10 Things to Do in Blackdown Hills This Month

best things to do Blackdown Hills

The Blackdown Hills, located in Somerset, is one of the most beautiful and under-estimated areas in the UK. There are loads of great things to do in Blackdown Hills like visiting Castle Neroche, beautiful walks in East Devon or the South West, and visiting one of the many cute villages in Blackdown Hills Area Of Outstanding Natural Beauty.

Due to its location and high altitude the area has some of the best views in the country, with the Mendips and the Welsh mountains clearly visible on a clear day. Blackdown Hills is also home to a number of historic villages and much is still unspoilt.

Although the area is considered to be in Somerset rather than Devon, it is still a part of the county of Devon, and does fall within the Blackdown Hills Area of Outstanding Natural Beauty (AONB).

Here are the best things to do in Blackdown Hills.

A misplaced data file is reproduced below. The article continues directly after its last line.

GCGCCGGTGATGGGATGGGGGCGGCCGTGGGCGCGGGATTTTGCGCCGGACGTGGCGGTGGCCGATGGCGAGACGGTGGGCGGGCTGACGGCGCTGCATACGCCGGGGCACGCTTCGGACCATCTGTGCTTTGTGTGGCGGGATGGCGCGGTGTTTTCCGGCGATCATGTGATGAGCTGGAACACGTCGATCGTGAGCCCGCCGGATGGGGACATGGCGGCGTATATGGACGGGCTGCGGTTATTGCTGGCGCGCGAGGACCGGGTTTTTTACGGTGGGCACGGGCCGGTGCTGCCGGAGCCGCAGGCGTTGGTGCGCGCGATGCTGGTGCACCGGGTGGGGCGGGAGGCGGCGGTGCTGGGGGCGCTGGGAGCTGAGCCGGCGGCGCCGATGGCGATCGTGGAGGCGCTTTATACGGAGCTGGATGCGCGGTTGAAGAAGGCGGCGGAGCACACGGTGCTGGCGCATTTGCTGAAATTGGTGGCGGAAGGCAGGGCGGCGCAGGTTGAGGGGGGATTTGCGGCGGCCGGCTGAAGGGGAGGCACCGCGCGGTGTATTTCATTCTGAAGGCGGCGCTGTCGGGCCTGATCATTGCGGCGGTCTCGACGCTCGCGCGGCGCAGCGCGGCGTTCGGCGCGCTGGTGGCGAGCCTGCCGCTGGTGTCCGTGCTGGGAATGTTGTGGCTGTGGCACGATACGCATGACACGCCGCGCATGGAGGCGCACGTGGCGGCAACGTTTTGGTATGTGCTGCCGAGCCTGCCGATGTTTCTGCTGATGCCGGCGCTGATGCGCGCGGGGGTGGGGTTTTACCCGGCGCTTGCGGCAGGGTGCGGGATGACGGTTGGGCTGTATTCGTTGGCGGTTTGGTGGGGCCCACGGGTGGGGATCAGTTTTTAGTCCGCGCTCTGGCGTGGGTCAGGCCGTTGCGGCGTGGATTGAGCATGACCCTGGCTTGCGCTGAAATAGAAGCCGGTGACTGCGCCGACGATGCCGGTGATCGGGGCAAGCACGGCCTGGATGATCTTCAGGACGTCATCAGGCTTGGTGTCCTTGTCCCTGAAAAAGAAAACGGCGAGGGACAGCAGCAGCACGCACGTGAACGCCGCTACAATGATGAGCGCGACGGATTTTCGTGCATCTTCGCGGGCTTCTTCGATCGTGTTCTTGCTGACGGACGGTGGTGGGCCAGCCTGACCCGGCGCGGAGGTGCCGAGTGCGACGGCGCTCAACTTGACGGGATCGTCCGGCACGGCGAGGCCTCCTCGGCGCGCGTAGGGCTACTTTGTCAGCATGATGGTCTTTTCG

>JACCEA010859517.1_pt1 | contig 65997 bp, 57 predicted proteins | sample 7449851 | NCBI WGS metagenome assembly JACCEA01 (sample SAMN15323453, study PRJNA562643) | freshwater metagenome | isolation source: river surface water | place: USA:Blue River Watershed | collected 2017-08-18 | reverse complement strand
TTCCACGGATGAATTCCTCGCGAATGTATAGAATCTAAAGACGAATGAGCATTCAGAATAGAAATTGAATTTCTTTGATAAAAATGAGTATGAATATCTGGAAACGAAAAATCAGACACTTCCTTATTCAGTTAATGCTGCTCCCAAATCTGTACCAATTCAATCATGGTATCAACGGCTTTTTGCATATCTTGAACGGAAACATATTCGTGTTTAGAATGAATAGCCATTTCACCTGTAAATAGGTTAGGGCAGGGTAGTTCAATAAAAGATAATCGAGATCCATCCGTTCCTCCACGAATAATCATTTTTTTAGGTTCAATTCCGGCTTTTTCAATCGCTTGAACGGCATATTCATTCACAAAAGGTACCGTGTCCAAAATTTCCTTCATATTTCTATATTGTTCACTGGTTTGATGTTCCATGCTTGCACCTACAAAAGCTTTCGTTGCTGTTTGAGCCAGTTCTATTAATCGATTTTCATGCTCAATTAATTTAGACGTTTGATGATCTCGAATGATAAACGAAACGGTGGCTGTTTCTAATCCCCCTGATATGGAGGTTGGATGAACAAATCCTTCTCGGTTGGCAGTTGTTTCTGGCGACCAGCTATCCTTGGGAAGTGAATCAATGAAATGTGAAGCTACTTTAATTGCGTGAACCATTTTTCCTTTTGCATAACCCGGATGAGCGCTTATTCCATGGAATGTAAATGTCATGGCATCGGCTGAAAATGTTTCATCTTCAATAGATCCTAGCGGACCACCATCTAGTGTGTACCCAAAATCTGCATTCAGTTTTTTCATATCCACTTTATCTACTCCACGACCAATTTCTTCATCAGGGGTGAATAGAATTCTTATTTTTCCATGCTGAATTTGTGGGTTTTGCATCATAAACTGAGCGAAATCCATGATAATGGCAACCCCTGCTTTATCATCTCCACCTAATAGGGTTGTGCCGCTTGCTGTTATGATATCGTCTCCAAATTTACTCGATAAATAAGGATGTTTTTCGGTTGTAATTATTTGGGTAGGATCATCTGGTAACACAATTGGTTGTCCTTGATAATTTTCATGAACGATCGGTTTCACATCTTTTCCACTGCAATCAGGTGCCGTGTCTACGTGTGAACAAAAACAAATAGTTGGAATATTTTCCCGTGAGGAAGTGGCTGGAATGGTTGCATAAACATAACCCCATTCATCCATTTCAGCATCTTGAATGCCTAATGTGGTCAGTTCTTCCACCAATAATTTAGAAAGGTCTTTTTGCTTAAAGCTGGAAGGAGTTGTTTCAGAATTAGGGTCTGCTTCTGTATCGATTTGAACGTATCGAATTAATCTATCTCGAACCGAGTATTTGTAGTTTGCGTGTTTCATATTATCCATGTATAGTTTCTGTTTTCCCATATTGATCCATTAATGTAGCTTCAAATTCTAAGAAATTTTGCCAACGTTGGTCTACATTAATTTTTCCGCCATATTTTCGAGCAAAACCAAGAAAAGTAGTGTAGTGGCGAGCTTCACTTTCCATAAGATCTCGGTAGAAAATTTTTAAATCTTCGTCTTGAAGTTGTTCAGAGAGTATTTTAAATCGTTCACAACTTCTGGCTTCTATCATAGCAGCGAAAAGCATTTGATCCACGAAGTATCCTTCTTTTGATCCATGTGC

wellington Monument

The Duke of Wellington and his triumph at the Battle of Waterloo are commemorated by this stunning monument on the outskirts of the Blackdown Hills Area of Outstanding Beauty.

Wellington Monument is the world’s tallest three-sided obelisk, standing at 175 feet. The foundation stone was placed in 1817, and after more than three decades of construction, it was ultimately completed in 1853. Now it looks out over the windswept spaces of the Blackdown Hills. The statue often features prominently in Aerial Photographs of the region. 

The Wellington Monument is located in a more informal countryside setting than previous Duke of Wellington memorials. It is accessible by a route flanked with beech hedgerows and is surrounded by a thriving wildlife meadow. It’s a great spot for a picnic or kite flying. It is a great spot to visit and to teach your kids about 19th century historic England. 

Upottery Airfield Heritage Centre Blackdown Hills

Former World War II airfield RAF Upottery (also known as Smeatharpe). The Royal Air Force, the United States Army Air Forces, and the United States Navy all utilized it between 1944 and 1948.